From: "Paul Leventis \(at home\)" <paul.leventis@utoronto.ca>
Date: Fri, 23 Jan 2004 00:18:53 GMT
Links: << >>  << T >>  << A >>
(reverse order -- information first, pseudo-rant second :-))

> Now that some of the projects I am working on are taking quite a while
> to fit, I'm thinking it would be nice to parcel out a fit between 5
> machines sometime in the future when/if the software supports it.

Quartus has a mode known as Fast Fit.  This turns down the fitter effort
levels and disables some of the fancier but expensive algorithms.  The
result is a 50% faster compile at the expense of about 10% performance.  If
you're hitting your performance target, you might as well enable this
option.

You can also parallelize the multiple compiles across multiple processors
(trying different options, etc.).  This doesn't help you with your big
design's compile time, unless you break it up into pieces and use the
modular design features such as LogicLock to compile each piece and then
recombine them in a final compile.  But this would likely loose you some
performance too...

> Is it true that the routing algorithms used in Altera's and Xilinx'
> tools are single-threaded? If so, what is the primary difficulty with
> making them multi-threaded? Is the algorithm particularly difficult to
> partition into parallel units? Or has it simply not been a priority
> for companies making the tools?

Parallelizing a routing (or placement) algorithm is very difficult.  The
problem is that the routing of different nets in different
threads/processors may seem like a natural division, except that the routing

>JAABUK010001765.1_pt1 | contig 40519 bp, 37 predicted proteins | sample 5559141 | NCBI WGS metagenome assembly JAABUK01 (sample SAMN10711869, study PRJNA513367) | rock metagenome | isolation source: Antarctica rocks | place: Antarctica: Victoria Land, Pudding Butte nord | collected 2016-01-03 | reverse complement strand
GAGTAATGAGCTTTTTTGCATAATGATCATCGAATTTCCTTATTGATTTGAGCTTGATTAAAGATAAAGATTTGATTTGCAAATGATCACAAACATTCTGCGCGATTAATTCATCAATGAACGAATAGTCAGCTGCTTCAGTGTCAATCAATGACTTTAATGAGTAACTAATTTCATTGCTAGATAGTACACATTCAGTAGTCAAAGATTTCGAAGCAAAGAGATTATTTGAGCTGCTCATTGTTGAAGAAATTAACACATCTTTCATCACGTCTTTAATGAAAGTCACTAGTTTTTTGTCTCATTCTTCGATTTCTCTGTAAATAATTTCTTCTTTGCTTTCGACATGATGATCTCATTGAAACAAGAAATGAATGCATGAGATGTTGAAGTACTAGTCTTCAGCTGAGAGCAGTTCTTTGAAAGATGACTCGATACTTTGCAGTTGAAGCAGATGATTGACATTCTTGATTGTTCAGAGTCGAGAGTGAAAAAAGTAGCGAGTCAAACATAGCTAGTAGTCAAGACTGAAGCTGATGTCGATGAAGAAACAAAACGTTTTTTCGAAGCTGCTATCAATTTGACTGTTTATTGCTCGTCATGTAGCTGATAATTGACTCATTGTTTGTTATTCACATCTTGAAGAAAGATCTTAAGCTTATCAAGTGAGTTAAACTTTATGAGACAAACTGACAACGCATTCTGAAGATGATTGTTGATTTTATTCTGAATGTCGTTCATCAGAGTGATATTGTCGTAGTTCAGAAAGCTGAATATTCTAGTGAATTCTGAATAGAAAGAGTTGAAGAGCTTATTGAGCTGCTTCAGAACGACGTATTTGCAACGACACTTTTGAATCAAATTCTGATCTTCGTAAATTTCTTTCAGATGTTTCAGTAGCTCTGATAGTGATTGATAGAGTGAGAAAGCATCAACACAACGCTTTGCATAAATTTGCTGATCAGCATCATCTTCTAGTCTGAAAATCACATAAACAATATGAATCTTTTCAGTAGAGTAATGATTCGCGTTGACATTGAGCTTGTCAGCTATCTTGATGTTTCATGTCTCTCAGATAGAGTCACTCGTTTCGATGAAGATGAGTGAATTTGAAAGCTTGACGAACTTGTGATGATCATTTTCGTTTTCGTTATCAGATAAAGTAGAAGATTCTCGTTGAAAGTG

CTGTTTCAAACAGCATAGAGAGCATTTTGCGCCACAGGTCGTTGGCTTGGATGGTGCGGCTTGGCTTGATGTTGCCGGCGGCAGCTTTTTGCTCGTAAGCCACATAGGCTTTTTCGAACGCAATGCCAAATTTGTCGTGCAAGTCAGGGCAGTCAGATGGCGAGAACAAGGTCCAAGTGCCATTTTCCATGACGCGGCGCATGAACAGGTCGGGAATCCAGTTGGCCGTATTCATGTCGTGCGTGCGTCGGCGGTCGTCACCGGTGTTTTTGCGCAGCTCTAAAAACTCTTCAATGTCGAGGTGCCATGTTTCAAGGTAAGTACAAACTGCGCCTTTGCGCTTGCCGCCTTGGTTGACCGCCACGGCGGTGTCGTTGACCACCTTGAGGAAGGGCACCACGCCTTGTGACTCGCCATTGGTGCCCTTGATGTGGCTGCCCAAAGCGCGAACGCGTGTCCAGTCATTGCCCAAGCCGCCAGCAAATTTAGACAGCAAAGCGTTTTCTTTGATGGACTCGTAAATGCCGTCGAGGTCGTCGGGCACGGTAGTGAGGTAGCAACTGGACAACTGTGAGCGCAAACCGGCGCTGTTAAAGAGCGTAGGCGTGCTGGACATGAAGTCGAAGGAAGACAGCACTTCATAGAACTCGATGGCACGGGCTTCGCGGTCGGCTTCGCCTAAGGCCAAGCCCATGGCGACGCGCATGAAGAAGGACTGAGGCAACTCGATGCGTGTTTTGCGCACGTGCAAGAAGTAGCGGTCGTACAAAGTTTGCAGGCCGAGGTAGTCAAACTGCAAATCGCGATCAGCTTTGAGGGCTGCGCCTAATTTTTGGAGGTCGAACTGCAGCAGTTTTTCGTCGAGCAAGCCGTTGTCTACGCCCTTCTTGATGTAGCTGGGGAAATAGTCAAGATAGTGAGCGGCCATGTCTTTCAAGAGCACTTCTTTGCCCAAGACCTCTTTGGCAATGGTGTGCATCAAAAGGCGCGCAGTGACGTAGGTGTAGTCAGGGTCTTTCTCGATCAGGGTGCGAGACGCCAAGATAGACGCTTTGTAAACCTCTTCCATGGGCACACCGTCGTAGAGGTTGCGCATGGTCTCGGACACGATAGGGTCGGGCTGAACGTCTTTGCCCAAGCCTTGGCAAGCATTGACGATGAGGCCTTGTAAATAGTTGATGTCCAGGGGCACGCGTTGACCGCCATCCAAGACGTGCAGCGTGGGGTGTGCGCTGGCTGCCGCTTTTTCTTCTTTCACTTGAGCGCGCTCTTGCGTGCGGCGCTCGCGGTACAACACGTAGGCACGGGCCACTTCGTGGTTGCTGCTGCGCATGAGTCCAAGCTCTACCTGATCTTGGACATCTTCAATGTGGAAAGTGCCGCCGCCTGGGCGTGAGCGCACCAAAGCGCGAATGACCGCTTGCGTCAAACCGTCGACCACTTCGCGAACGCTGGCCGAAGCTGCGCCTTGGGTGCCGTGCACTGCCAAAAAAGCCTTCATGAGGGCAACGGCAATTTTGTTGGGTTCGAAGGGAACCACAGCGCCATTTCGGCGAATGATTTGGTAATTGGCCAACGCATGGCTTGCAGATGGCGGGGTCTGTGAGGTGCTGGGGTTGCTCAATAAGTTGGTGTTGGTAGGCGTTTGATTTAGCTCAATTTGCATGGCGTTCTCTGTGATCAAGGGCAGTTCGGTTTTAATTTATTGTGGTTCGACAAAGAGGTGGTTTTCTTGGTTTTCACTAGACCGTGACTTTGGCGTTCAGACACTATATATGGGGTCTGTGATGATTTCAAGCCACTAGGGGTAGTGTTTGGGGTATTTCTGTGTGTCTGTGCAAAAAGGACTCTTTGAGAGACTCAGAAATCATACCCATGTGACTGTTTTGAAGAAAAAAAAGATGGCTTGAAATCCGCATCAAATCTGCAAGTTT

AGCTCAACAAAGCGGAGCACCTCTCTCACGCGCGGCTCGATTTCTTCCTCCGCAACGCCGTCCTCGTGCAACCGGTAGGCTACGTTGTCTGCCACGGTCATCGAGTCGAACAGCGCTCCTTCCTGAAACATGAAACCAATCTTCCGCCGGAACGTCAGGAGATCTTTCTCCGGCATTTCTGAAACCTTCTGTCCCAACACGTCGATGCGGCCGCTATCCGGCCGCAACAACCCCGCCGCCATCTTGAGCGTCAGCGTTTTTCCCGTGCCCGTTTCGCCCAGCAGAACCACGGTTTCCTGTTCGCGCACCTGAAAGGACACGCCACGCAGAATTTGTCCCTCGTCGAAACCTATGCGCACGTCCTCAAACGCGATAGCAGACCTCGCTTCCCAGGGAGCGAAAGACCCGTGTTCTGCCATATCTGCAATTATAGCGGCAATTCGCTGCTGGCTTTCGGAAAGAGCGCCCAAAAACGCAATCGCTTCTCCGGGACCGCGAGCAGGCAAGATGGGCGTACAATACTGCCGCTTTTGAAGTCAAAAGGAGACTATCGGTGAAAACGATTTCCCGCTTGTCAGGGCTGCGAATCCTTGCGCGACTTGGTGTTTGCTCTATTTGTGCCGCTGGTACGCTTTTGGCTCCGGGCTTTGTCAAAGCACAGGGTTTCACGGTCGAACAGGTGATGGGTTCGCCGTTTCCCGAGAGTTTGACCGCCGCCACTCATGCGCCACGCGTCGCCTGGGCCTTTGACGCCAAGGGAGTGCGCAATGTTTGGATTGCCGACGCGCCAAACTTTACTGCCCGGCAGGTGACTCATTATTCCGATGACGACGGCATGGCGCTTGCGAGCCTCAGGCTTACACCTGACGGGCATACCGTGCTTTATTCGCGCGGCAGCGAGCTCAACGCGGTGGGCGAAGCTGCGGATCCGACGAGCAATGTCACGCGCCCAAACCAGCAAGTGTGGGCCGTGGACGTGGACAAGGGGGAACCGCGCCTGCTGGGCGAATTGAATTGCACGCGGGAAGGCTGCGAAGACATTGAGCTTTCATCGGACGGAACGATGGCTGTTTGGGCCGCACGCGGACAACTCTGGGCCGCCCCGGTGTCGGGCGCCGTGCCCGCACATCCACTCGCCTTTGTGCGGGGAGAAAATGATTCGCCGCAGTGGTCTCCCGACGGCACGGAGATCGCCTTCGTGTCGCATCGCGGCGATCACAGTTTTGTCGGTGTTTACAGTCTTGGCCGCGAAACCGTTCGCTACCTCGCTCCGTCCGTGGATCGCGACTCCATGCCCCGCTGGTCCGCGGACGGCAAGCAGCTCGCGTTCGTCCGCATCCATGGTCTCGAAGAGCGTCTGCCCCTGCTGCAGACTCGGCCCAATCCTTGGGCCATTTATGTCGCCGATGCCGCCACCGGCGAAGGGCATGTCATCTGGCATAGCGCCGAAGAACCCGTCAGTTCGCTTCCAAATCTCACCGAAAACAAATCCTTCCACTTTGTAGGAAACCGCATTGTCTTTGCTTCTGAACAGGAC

of one net will be affected by the routing of another.  I guess you could
partition the nets in the device in a way that they are unlikely to interact
with one another, and then route these nets in parallel, and after each
iteration repartition and try to reconcile conflicts (nets using the same
wire twice) the next time around, but I imagine that you rapidly run into
the situation that after the first few iterations, everything left to
resolve is interconnected in some way and you can no longer parallelize...

On top of this, we'd quickly hit Amdahl's law -- if you make routing
parallelizable by N, run time will quickly be dominated by another piece of
P&R and so performance will not get better by a factor of N.  If you look at
all the things done during a compile -- synthesis, tech-mapping, clustering,
placement, routing, delay annotation/computation, timing analysis at various
steps, etc. -- that's a lot of very different algorithms that all need to be
parallelized in order to realize a significant gain in compile time.

In addition, the approximations/limitations we would need to impose on the
algorithms in order to parallize them may very well result in a reduction in
achieved performance & fitting.  Let's say parallel place & route achieves
10% worse performance for 60% run-time gain.  Would this be worth it?  Not
if you can instead enable "Fast Fit" mode in serial place and route and try
a little less hard and thus lose 10% performance for a 50% gain...

There is a fair bit of academic literature on the subject.  I can't recall
having seen any implementations of parallel place & route that competed well
with the best academic serial place & route tools, but then again I haven't
looked that hard.

Regards,

Paul Leventis
Altera Corp.



Article: 65262
Subject: Re: Synthesizing pipelined multipliers in Synplify Pro
From: Jim Lewis <Jim@SynthWorks.com>
Date: Thu, 22 Jan 2004 16:58:17 -0800
Links: << >>  << T >>  << A >>
Sandeep,
Check out my paper on,  "Coding a 40 x 40 Multipler".
The paper explores coding styles for coding a pipelined
multiplier.

You can find it at:
    http://www.synthworks.com/papers/index.htm

Also Ray Andraka has some great papers on implementing
math in FPGAs.  See:  http://www.andraka.com/multipli.htm

Cheers,
Jim

Sandeep wrote:
> Does anyone have experience with synthesizing multipliers using "*"
> operator in Synplify ? To pipleline the multiplier has anyone tried
> the piplelining feature in Synplify and/or by attaching attributes to
> output registers ? I know it works on a multiplier by itself. But in a
> larger design the pipleline stages are reduced to 1 or 2 even though I
> attached 4-5 registers to the multiplier output.
> 
> Sandeep

-- 
~~~~~~~~~~~~~~~~~~~~~~~~~~~~~~~~~~~~~~~~~~~~~~~~~~~~~~~~~~~~~
Jim Lewis